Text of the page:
We Listen, but Do We Hear?

posted in: Great Ideas | 1

Do you drive every day? Or do you walk down the road with earphones stuck in your ears? If, like most of us, you drive or walk at about the same time most days, you can use this time to really turbo-charge your English. What’s the hardest part and the best part of knowing English? No, it’s not the talking, it’s the listening.

We all have machines to pour sound into our ears day and night, so why not take advantage of it?

Sure, you say. Tell me something new, Peter. Tell me something I don’t know.

OK, what do you listen to? If it’s Yawn Radio, you can do much better. Much better. I always say, because it’s true, that you should never waste your time with listening to things designed for students. Why? Because they’re fake. They’re false. It is impossible for them to be real because even the best actor is trying to speak a little more clearly than in real life. They make their vowels rounder and their consonants squarer than in real life.

In one BBC programme years ago, They. All. Sound-ed. Like. This.

You don’t need that. You really don’t need that. No, you must only listen to real things. You need to listen to real people saying things for natives to understand. They will speak fast, some of them will mumble while others will trip over their tongues, and it will be very hard at first.

But it is the only way to learn.

Enough of the talk, Peter. What have you got for us?

Try podcasts. The great thing about so many of them is that they’re amateur. They are people who one day decided to sit in front of a microphone and talk. And they really talk. Some people talk and talk and talk. And that is exactly what you want.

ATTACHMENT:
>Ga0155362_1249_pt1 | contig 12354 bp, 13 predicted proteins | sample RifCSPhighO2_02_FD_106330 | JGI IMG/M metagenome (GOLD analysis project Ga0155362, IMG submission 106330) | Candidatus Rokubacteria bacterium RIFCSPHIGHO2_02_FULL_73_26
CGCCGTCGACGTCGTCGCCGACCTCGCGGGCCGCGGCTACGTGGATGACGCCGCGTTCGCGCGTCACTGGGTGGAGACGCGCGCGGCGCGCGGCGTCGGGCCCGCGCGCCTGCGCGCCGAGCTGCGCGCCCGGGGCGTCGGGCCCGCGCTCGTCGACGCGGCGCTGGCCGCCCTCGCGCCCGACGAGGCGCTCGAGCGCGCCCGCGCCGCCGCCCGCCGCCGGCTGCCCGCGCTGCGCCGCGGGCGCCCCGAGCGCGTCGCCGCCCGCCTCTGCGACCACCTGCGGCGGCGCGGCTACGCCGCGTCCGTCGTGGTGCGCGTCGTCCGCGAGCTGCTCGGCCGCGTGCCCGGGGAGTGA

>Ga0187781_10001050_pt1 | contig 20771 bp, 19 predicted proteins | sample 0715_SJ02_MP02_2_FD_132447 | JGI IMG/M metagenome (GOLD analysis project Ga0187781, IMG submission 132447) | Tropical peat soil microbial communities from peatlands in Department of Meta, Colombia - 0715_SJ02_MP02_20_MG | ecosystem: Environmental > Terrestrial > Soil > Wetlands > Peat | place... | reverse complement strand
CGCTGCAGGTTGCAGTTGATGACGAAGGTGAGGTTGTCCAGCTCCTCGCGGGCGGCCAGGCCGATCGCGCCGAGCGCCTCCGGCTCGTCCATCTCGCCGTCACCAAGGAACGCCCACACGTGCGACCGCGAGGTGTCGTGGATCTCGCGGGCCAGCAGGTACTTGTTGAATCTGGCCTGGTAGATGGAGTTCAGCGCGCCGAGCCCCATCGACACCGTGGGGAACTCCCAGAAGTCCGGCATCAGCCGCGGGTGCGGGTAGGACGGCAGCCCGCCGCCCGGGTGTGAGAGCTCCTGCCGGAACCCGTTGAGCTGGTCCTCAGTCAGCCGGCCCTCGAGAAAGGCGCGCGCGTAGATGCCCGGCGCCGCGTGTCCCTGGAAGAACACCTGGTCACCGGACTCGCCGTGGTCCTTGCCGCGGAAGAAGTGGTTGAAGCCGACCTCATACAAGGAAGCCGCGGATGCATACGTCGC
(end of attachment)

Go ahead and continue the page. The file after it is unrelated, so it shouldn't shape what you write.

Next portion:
Here is the king of them all bbc.co.uk/podcasts. I lost count of the categories and the huge numbers. Oh, did I mention they are all free?

And here are three others. I have no idea what they’re like, so you can tell us all about them later.

nytimes.com/podcasts/
http://www.podcasts.com/
http://nerdist.com/podcasts/

Play with them until you find something you like. Listen to the good ones again and again and again.

Another idea is audiobooks. I suggest you listen to just one, and pick a story you like. There are loads here. It is a fantastic resource. And, yes, read it carefully and you will find a galaxy of free things to listen to.

Openculture.com

And when you find something good, tell us about it. Your friends will appreciate it.

One Response

  1. Why I understand almost everything of yawn radio? You’re right Peter, and I appreciate the way you use to suggest us tips for improving our knowledge. Thank you very much indeed.

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